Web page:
Should Siblings Share a Room?Emily McClements
My daughter, 4 1/2, and son, 2 1/2, share a room, and have since my son was about nine months old. We have another baby on the way, expected in June, and we have been thinking about sleeping arrangements for our kids once the baby arrives.
We live in a smaller home. We have 3 bedrooms, but no family room, finished basement, or office. So we use our third bedroom as a guest room/office/play room, and I really like it that way.
So even though it seems to go against the norm in our culture, I am seriously considering having all three kids share a room, once the new baby is (hopefully) sleeping well through the night.
That’s right – three kids in the SAME room. Gasp!
I know some parents think that kids have to have their own room. That they will sleep better at night on their own, that they need to have their own personal space, and that they shouldn’t even be paired with siblings of the same gender.
Why when you have three children, does a four bedroom house somehow become a “necessity”?
I wonder, where do we get the idea that kids, especially young children, NEED to have their own room? I actually believe that is is good for kids to share a room, beginning at a young age.
In many traditional cultures, whole families sleep together in the same room. And while you might argue this is because of small living spaces, I think it has more to do with the idea that it is natural for families to sleep together.
After all, we as adults don’t sleep alone, do we? We sleep with our spouse or partner, and it is a major source of security and intimacy in a relationship. Why do we deprive our children of that same security?
My daughter has recently become quite scared during the night. She is scared of the shadows in her room, and sounds she thinks she hears. It’s one of the main reasons that we decided to switch our childrens’ room from the upstairs in our home, to the second bedroom on our main floor, right down the hall from us. She feels more safe and secure sleeping close to us. And although our son hasn’t yet hit the scared stage, I know he feels more comfortable knowing that his sister is there in the room with him.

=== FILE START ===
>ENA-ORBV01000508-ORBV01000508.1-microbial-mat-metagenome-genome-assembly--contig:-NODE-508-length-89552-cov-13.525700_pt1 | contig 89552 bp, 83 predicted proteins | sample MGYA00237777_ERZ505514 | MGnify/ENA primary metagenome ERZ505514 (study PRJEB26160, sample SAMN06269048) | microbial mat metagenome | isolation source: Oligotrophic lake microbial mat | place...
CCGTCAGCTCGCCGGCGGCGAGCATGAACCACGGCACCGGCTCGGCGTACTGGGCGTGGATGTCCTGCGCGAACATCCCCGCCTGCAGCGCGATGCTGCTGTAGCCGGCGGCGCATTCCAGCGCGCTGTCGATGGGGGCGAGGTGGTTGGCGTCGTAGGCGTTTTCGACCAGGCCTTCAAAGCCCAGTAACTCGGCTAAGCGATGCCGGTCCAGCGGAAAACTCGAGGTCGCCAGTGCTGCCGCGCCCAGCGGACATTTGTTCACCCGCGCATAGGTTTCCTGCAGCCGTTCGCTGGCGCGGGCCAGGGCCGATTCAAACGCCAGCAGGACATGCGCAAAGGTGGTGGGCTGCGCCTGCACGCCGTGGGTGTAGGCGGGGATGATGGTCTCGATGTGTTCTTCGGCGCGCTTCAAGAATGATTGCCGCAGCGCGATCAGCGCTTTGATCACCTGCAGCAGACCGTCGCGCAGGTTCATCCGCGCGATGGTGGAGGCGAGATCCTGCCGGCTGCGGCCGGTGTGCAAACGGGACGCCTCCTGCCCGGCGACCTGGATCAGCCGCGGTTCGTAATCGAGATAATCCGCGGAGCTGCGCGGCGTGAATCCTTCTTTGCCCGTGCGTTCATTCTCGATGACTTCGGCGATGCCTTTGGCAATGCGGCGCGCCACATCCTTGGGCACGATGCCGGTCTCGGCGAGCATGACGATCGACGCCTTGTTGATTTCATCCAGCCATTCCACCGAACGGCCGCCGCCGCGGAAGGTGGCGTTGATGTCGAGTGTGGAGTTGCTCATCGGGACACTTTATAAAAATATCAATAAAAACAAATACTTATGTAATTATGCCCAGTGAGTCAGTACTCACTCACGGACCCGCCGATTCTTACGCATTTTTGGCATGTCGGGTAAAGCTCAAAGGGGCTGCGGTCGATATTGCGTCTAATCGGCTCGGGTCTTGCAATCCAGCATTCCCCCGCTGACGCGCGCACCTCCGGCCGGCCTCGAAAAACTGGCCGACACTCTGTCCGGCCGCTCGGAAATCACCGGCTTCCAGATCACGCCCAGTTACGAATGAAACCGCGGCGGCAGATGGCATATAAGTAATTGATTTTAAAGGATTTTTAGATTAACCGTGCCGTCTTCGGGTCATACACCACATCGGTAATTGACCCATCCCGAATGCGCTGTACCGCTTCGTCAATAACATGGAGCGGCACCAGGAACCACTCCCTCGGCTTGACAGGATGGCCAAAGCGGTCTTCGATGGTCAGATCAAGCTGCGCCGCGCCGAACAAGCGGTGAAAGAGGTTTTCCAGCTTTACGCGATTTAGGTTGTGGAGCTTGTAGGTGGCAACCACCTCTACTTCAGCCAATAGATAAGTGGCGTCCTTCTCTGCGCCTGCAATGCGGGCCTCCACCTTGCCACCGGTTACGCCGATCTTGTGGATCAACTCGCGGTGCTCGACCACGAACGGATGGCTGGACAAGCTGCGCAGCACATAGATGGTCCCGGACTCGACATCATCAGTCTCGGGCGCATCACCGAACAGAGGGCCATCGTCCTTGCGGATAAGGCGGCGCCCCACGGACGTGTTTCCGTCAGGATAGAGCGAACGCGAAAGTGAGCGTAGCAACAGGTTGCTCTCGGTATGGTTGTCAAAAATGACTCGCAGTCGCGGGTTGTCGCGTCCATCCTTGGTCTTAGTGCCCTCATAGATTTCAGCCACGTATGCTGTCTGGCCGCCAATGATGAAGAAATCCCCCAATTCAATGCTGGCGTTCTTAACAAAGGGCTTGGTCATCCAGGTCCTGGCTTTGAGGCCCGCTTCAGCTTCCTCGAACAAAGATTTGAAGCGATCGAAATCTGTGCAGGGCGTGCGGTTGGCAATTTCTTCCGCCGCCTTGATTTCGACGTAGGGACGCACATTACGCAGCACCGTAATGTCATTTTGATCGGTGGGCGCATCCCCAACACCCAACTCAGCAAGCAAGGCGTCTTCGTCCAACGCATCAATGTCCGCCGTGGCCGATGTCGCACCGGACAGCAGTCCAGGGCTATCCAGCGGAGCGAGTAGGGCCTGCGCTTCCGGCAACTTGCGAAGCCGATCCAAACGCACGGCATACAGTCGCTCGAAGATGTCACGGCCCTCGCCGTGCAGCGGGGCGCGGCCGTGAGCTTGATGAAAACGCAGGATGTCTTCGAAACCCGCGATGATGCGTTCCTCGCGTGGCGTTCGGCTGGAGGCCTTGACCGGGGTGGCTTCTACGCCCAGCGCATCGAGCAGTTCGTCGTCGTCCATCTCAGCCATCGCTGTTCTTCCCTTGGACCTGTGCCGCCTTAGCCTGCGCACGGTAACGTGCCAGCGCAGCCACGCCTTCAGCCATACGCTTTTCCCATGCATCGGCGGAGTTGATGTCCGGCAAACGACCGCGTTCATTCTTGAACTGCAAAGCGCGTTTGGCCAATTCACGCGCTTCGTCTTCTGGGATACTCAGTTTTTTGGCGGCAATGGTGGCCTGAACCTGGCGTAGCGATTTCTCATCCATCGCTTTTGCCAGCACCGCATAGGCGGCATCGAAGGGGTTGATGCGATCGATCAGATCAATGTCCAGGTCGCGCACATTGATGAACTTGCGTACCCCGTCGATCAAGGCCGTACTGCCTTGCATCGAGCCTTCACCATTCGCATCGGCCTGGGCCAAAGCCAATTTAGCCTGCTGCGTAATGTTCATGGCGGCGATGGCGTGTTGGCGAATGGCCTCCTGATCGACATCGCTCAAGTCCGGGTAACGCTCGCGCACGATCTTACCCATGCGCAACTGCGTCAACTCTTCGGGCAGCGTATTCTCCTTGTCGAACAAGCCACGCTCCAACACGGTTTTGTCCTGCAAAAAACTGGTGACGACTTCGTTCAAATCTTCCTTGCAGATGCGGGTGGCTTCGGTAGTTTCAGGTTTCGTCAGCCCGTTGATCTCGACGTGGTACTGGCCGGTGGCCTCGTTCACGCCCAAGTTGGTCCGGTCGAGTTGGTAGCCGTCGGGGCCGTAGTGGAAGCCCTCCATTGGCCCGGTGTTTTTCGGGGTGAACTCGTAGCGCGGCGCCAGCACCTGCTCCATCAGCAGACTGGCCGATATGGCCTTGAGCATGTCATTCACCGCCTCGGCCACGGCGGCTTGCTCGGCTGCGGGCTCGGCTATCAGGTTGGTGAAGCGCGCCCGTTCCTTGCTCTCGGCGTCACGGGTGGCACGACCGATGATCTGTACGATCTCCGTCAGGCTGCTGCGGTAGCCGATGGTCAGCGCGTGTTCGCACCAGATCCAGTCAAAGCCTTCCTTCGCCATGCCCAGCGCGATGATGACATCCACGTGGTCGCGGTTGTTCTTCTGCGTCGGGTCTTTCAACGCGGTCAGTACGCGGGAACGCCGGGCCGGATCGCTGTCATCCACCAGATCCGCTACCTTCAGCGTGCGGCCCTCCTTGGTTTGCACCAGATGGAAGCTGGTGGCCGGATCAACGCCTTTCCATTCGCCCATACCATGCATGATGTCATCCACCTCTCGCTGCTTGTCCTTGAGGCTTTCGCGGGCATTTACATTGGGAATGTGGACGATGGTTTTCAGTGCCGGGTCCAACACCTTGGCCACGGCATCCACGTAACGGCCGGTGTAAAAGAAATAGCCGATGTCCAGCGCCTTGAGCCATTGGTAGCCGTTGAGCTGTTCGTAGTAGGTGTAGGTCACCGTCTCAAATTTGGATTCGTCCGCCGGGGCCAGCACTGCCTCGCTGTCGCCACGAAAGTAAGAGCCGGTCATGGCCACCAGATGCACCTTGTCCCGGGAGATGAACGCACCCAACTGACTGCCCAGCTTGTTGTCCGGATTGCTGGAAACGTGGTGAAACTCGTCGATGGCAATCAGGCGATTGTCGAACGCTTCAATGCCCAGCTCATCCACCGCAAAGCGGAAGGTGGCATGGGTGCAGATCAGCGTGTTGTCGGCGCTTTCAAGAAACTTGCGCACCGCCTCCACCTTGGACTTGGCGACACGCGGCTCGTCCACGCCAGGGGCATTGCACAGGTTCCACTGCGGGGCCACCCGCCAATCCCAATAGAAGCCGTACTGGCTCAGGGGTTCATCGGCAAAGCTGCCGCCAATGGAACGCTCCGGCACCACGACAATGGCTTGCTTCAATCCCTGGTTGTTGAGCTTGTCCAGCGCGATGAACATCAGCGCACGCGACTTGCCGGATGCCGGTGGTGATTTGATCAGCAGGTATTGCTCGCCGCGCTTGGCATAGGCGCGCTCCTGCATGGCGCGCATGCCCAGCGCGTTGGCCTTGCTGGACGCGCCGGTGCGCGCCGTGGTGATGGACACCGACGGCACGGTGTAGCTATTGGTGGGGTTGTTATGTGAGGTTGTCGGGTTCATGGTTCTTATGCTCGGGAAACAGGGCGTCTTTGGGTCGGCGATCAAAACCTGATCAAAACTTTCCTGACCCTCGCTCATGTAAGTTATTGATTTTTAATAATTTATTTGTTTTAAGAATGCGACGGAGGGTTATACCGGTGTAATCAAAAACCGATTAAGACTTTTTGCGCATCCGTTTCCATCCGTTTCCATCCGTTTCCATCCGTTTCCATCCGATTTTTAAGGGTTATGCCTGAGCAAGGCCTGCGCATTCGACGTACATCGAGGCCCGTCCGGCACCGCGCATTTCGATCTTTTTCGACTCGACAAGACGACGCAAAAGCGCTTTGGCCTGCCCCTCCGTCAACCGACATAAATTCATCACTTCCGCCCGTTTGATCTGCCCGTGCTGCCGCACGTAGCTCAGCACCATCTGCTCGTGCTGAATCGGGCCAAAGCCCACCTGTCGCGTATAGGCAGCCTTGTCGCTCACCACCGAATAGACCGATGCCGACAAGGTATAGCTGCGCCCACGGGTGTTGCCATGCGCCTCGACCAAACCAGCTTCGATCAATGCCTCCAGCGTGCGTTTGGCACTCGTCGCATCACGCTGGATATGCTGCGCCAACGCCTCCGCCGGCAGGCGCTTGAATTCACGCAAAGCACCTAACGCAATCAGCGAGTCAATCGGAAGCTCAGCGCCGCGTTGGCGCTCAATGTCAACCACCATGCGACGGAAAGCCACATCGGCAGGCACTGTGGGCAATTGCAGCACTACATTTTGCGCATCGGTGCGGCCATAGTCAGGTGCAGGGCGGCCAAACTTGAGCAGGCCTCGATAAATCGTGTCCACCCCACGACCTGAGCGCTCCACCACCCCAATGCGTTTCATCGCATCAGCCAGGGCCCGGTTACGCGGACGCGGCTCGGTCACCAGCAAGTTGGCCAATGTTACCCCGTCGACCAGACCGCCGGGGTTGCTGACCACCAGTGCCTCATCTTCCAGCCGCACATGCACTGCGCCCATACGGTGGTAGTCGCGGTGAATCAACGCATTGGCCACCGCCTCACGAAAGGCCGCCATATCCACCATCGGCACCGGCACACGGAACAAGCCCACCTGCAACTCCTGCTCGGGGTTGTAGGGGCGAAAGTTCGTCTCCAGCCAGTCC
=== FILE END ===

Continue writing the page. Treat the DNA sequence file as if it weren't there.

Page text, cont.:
Sharing a room also teaches kids to be considerate and respectful of each other’s things. At an age where everything is “MINE”, sharing a room helps kids to realize that families share both space and things.
In our home, each child technically has their own toys, but because they share the same space, they are both free to play with each other’s toys at any time, without the complaining of “Mooooom, he’s in MY room, playing with MY toys!” attitude that I think having their own bedroom could encourage.
Some parents may worry that a crying baby or toddler will wake their sibling up. We’ve actually found that sharing a room makes them much better sleepers. Just the other night my son was up sick during the night, and my daughter slept through the entire thing. They have slept through each other crying, being sick, getting up to go to the bathroom, the dog barking, and even the fire alarm going off – which, that ones kind of scares me, because that is one time when I would actually want them to wake up! Of course, they still wake up on their own for lots of other reasons, but they are not woken up easily by outside things.
And while I realize that we won’t always be able to have kids of different genders share a room as they get older and mature, for now, it works for our family, it works for our kids, and I have no reservations about adding a third child to the mix and letting her experience the joy of sharing a room with her siblings.
Do you think kids should share a room? What about brothers and sisters? Does having your kids share a room work for your family?
More on Toddler Times:
- 12 Ideas for Decorating a Boys and Girls Shared Bedroom
- An Easy Way to Encourage Your Toddler To Love Reading
- I Was a Perfect Parent… Before I Had Kids
Photo credit: Pottery Barn Kids